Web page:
Also, Lexy is still a sex pot and while we, the readers understand she is more brain than boob, her colleagues don’t really see her that way. And neither does she. She’s allows herself to be used to cover for her co-host who doesn’t want to work, a host who is hired in the first place to provide the show with an “intelligent” half. Her looks are given more credibility than anything else she might have to offer. I’m not saying this doesn’t exist, I just wish Lexy complained about it more than a cursory cursing and then moving on and keeping with the status quo. Even the one co-worker who asks her to edit a piece of writing, really only does it as a pretense to sexually harass her. Which brings up another issue - sexual harassment in this book is almost at the point of absurdity. When the HR Director is guilty of massive and obvious harassment I tend to lose focus and he loses credibility as a character. Sure, he may be a slimeball, but you don’t get to be head of an HR department and NOT know that standing around with your dick hanging out is a major no-no. It just strikes me as someplace where if something was going to be said about the nature of sexist situations in the gaming industry, this was the place. Instead, it passes with the barest of notices except as a potential clue towards discovering our killer.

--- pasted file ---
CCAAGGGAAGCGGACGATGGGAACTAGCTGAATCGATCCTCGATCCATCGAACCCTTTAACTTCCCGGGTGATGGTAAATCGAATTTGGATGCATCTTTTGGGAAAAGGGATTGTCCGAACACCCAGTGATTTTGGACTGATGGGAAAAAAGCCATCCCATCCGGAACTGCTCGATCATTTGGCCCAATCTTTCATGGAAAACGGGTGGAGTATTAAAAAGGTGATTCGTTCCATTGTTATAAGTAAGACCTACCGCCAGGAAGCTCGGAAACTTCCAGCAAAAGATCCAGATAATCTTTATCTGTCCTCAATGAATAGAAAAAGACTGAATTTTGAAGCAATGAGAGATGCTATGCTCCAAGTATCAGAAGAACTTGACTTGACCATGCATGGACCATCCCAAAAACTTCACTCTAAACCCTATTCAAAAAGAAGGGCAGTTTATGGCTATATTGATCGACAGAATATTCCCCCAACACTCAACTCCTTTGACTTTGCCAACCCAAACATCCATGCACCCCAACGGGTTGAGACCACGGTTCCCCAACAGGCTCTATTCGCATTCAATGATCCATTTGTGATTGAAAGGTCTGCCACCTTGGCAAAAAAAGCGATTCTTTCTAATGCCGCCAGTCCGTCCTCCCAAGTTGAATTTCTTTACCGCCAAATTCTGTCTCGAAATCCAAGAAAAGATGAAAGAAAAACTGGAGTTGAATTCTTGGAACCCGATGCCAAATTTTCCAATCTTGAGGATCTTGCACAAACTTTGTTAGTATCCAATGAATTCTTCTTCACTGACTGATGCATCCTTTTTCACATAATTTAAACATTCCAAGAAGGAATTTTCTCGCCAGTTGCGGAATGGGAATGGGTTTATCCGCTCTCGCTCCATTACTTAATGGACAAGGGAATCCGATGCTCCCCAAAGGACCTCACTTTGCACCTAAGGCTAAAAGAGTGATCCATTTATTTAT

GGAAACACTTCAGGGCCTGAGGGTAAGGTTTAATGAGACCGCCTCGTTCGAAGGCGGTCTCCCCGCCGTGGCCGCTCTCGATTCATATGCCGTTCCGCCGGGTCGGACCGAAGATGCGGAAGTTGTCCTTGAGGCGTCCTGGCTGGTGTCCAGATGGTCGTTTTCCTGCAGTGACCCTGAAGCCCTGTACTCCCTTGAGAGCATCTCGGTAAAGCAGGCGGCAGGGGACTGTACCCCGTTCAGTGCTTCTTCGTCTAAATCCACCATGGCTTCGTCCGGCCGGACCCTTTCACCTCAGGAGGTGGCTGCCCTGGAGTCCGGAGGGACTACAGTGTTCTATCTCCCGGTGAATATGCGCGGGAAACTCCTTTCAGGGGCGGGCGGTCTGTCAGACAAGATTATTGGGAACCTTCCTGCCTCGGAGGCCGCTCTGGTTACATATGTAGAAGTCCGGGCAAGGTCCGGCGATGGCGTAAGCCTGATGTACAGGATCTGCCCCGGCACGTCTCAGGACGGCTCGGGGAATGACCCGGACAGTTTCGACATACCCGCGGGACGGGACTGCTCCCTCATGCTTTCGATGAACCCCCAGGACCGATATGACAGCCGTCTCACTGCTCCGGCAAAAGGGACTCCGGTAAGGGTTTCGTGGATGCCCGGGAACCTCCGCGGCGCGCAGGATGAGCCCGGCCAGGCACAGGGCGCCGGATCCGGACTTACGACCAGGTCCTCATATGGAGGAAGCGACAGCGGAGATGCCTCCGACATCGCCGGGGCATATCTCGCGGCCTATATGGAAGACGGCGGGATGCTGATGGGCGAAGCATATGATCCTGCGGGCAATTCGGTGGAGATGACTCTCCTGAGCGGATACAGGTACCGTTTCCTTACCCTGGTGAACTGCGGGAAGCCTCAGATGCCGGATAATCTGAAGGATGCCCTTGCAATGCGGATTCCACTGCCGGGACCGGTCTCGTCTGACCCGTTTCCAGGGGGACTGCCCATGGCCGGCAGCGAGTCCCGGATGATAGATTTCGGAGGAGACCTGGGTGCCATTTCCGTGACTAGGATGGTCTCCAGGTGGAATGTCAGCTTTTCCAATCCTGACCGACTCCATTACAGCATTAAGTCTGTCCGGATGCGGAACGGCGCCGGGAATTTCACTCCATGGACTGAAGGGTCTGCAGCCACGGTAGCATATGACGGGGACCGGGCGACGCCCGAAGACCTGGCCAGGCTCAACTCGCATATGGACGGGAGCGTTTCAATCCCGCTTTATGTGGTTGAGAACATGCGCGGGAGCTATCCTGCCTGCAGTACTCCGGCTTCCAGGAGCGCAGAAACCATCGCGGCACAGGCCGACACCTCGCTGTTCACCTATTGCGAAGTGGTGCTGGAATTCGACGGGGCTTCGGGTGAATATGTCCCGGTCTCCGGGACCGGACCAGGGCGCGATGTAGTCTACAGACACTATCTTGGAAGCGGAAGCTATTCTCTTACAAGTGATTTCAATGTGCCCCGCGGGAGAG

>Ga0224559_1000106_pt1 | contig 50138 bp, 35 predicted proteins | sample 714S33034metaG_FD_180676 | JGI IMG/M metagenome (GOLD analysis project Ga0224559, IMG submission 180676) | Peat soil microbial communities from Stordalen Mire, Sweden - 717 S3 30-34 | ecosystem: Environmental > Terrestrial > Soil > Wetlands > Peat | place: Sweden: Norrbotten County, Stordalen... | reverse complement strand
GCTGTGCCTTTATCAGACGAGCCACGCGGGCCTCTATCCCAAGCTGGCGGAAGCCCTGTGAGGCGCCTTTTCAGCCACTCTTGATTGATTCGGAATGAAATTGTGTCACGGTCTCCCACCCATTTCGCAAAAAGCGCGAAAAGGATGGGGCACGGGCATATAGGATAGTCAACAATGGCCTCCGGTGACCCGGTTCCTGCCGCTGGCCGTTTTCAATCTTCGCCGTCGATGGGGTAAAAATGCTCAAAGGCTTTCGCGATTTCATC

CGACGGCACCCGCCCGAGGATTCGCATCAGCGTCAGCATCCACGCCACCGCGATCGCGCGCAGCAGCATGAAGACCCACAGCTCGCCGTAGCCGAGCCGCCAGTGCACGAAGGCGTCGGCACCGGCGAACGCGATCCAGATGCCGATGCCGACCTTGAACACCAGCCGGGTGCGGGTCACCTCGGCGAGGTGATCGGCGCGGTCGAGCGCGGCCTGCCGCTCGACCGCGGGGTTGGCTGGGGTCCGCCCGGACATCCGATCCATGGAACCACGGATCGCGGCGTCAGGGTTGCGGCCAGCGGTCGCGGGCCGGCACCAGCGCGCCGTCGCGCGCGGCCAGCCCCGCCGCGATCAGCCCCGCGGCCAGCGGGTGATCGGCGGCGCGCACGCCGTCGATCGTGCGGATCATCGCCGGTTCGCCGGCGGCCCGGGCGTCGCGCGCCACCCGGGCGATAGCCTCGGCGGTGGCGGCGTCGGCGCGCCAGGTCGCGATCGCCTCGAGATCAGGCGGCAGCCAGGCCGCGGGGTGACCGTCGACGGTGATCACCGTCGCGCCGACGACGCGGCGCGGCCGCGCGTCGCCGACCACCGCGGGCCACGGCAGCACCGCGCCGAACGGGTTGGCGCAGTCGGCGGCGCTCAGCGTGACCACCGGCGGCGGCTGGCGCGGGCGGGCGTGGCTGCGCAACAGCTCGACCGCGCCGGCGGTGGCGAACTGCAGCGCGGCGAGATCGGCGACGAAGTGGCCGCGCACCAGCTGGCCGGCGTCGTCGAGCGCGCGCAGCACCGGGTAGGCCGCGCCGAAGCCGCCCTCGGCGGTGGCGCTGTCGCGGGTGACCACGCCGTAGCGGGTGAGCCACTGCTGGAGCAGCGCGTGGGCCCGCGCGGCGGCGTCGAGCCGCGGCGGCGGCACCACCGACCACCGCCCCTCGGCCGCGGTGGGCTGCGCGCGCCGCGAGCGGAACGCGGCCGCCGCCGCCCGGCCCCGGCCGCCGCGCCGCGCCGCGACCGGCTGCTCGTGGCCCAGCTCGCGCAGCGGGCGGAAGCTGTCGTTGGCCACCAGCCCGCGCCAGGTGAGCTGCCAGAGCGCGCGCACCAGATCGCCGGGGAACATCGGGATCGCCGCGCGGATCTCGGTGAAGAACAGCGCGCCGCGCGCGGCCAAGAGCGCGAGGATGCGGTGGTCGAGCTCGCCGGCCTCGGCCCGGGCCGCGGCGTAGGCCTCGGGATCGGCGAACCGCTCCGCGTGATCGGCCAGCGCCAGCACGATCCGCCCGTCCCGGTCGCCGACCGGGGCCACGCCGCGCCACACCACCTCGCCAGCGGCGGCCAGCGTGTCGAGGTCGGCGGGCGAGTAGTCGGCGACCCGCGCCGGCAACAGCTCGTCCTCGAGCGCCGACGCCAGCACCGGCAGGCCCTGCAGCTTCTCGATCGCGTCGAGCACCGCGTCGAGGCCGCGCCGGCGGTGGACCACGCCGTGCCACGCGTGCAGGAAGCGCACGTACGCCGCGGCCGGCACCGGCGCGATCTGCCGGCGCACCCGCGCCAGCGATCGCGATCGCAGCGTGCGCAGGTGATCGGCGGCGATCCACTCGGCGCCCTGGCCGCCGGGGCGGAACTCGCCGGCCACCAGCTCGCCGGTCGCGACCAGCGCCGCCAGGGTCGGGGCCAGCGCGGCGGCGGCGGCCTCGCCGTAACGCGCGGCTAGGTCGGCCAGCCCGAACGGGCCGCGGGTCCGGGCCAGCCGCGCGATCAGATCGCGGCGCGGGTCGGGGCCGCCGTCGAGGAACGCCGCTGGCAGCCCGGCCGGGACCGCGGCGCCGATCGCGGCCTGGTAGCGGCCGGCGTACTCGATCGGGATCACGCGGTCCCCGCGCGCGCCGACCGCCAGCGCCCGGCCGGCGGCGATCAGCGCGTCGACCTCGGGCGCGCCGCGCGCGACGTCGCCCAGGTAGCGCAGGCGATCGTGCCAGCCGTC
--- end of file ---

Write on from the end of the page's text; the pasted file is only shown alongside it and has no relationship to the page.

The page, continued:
At the end of the day, I keep wanting Lexy and her cohorts to be more aware of their situation and at least trying to understand and combat it. It’s a testament to Ms. Charter’s writing ability that I’m still reading and looking forward to more. ...more
There are times during The Burglar Who Counted the Spoons where our protagonist Bernie Rhodenbarr laments that he doesn’t want anything to change. HeThere are times during The Burglar Who Counted the Spoons where our protagonist Bernie Rhodenbarr laments that he doesn’t want anything to change. He wants everything to continue on just the way it is. We who love the Burglar books want the same thing. There’s just one problem: things change whether we want them to or not.
And yet… Lawrence Block manages to address both issues at the same time and does it brilliantly. This is the book Block wrote after he decided to retire, so at this point, anything he comes out with is gravy, and his fans would pick it up regardless – but he doesn’t rely on that. Instead, he gives us a Burglar book which addresses the idea of change and the idea of status quo and still delivers a first rate mystery in his classic style.
If you’re familiar with the series, of which this is number 11, all the elements are present. Carolyn Kaiser, Ray Kirschman, the various places of employ and relaxation and, well, the Two Guys from… restaurant, which delivers the best surprise of the bunch (okay, it doesn’t deliver, you have to pick it up, but that’s splitting hairs). In every sense, this is a perfect Bernie story. He commits crimes, he solves crimes, he has witty banter with everyone, he gets laid (Good on ya Bern!) and he’s instantly recognizable as the same guy who first appeared in 1977.